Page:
Yes, the Words are Important!

Doing some online research and getting no results? Are you using the right words?

When we did research using print sources, the right terms weren’t as essential as they are today. In the print sources you could browse the table of contents and index, review a relevant chapter, and sometimes even open the book to the exact page you need (serendipity – it has happened, honest!).

Doing research with print provides a context; you’re starting with Waddams’ The Law of Contracts, or Brown on Insurance Law in Canada. As you read you discover other relevant terminology and learn more about the area of law. But with online searching you’re sending words into a void with the hope that the results contain the answer you seek.

So how can you avoid wasting time? Begin with the right words. For example, searching for a precedent for a “motion for rectification” instead of an “application for rectification” will return zero results. If you’re not sure of the right words, first do some research in secondary sources such as Perell & Morden’s The Law of Civil Procedure in Ontario, the C.E.D. (print or through WestlawNext Canada) or books on wills and probate. Secondary sources are your friends!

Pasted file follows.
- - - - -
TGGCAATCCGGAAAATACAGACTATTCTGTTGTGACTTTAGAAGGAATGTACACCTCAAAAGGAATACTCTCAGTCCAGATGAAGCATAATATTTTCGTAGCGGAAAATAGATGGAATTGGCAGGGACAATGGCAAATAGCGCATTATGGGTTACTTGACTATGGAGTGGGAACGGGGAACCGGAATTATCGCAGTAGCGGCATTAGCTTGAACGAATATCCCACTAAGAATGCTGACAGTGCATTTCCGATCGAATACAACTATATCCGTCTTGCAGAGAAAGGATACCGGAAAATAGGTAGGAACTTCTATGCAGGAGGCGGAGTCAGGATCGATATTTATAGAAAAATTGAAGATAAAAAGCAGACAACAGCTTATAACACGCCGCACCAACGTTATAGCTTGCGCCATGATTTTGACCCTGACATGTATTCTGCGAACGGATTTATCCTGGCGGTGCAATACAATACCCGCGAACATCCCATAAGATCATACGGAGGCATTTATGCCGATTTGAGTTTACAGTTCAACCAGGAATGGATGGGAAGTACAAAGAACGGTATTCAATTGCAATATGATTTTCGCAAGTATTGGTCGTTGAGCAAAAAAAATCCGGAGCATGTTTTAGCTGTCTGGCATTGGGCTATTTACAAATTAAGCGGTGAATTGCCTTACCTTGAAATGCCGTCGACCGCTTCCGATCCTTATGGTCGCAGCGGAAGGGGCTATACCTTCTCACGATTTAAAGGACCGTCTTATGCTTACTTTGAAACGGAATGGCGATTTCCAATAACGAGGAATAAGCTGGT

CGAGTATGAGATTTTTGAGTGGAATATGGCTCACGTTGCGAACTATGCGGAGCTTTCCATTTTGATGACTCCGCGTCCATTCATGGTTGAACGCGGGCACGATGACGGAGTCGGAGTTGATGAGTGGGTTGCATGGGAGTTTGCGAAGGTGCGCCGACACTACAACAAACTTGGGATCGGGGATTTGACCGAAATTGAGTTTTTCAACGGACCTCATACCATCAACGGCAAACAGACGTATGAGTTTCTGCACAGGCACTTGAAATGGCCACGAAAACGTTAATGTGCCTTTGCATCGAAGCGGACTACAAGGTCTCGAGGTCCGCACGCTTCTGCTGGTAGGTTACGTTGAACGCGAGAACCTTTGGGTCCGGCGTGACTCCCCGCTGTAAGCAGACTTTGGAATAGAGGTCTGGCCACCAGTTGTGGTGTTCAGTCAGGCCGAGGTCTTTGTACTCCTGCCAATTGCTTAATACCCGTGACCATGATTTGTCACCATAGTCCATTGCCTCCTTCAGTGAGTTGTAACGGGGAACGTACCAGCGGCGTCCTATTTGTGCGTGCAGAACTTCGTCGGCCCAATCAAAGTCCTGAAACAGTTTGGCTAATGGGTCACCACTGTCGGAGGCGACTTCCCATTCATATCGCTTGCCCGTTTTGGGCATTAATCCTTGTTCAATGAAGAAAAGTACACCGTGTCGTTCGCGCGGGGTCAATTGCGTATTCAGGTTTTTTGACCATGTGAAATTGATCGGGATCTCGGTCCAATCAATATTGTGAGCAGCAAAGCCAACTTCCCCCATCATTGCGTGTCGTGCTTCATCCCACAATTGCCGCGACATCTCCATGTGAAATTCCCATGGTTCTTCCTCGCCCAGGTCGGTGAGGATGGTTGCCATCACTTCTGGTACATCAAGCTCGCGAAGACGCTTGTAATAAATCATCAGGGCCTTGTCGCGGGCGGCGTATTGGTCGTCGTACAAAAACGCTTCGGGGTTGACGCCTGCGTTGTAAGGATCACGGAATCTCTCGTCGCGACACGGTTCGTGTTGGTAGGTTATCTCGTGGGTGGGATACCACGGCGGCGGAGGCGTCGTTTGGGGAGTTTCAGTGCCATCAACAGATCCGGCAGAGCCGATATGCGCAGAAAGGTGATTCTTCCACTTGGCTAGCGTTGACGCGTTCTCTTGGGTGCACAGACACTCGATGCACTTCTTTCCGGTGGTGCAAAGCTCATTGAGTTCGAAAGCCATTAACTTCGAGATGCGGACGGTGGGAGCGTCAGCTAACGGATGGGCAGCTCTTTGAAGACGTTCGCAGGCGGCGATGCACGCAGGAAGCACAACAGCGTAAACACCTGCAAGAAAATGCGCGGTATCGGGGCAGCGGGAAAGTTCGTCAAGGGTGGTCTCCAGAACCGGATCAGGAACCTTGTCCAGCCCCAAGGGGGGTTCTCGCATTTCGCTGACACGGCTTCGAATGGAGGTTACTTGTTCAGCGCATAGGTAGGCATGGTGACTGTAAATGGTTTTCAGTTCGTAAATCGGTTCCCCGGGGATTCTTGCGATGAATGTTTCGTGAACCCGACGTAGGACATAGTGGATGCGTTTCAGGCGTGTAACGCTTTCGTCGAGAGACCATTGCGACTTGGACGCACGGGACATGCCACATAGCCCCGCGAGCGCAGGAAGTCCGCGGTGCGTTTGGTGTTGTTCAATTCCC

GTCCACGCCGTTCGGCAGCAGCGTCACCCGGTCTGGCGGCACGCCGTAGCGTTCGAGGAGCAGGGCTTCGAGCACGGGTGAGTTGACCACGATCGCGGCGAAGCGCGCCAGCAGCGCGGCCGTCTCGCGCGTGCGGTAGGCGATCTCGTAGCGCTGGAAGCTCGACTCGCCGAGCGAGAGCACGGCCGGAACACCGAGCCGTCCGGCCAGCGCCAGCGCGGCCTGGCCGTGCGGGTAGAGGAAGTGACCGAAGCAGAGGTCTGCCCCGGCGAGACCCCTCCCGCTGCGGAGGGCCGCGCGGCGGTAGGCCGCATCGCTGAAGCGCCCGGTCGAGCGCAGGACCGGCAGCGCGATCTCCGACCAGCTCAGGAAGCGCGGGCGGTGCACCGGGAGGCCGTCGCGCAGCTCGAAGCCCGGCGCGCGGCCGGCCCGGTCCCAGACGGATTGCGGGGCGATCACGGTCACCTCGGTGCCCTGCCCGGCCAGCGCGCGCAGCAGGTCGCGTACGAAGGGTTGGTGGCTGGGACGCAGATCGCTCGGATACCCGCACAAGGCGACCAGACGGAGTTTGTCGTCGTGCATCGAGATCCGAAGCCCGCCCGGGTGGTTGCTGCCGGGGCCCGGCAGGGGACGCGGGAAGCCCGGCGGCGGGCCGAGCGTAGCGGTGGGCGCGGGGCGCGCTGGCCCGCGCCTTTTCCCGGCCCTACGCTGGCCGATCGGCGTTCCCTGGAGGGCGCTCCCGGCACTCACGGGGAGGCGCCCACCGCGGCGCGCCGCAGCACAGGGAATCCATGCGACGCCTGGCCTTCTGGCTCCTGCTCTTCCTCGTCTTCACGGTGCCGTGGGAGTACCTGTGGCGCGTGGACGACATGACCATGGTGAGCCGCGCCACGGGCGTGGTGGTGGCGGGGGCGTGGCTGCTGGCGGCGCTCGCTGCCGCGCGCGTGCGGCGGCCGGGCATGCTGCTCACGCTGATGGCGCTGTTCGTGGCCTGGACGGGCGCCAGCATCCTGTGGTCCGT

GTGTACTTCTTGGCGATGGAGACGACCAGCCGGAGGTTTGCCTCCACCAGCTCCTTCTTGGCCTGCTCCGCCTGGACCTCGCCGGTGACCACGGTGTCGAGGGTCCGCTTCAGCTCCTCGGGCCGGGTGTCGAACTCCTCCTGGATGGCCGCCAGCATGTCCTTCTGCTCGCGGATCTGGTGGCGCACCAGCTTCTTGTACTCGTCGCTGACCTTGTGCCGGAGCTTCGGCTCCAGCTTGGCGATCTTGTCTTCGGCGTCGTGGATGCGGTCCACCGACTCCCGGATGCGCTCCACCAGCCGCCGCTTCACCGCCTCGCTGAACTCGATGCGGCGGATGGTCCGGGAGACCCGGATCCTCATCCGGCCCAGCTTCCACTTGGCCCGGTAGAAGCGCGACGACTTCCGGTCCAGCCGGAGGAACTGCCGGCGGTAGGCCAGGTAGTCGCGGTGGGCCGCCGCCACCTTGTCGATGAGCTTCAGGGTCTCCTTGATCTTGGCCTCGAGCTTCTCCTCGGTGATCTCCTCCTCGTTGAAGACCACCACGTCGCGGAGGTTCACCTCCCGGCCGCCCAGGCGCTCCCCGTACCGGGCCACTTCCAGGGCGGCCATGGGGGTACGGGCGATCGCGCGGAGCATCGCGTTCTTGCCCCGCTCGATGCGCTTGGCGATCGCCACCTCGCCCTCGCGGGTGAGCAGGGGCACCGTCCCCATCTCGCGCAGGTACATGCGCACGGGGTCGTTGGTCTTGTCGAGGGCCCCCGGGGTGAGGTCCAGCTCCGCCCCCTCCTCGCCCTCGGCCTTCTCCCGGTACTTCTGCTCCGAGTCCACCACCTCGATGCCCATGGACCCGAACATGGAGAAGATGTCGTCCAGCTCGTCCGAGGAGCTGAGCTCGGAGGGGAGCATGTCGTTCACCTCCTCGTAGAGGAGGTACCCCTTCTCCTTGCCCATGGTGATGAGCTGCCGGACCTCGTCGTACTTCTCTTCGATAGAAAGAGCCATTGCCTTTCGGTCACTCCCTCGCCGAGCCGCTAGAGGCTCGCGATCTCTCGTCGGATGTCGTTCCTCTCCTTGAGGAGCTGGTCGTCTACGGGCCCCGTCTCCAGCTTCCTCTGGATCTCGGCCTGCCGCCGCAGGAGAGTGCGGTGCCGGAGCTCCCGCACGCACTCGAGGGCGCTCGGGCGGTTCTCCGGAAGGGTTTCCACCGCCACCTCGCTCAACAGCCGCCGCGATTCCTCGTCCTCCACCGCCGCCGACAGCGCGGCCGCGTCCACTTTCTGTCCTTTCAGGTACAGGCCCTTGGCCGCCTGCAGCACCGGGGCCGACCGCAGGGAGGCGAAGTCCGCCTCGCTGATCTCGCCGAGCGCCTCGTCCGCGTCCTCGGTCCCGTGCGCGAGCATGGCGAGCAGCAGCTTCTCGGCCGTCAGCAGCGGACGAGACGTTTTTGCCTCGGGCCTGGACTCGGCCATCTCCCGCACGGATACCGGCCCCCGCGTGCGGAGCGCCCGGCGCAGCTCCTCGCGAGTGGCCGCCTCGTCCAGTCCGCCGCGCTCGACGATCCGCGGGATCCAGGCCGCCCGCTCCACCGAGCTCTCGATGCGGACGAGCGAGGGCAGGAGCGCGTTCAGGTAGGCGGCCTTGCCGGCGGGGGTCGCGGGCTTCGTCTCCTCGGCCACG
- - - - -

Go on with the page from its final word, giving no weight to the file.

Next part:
If your online search still doesn’t pull up relevant results, tweak your search. Instead of using a phrase such as “application for rectification”, try broadening the search and do a proximity search instead: application /5 rectification. Be sure to use the correct connectors for the online source since they aren’t always consistent.

It may seem like a waste of time to begin with some preliminary research to gain context and an understanding of a topic, but in the end it may save you time – because the words are important.

Nobody Knows Everything

What should you do when you have to research a totally unfamiliar area of law? No one knows everything, so it’s a great strategy to look for a reputable source, print or online, that provides an overview or background information to give you a starting point. Continue reading “Nobody Knows Everything”

From 25 to 2500 in 18 years!

Those numbers represent the rapid growth of HeinOnline’s full-text Law Journal Library in less than 20 years. When launched in 2000, this collection held just 25 journals. By 2006 there were 80 titles, and as of January 2018, the total reached 2,500. Continue reading “From 25 to 2500 in 18 years!”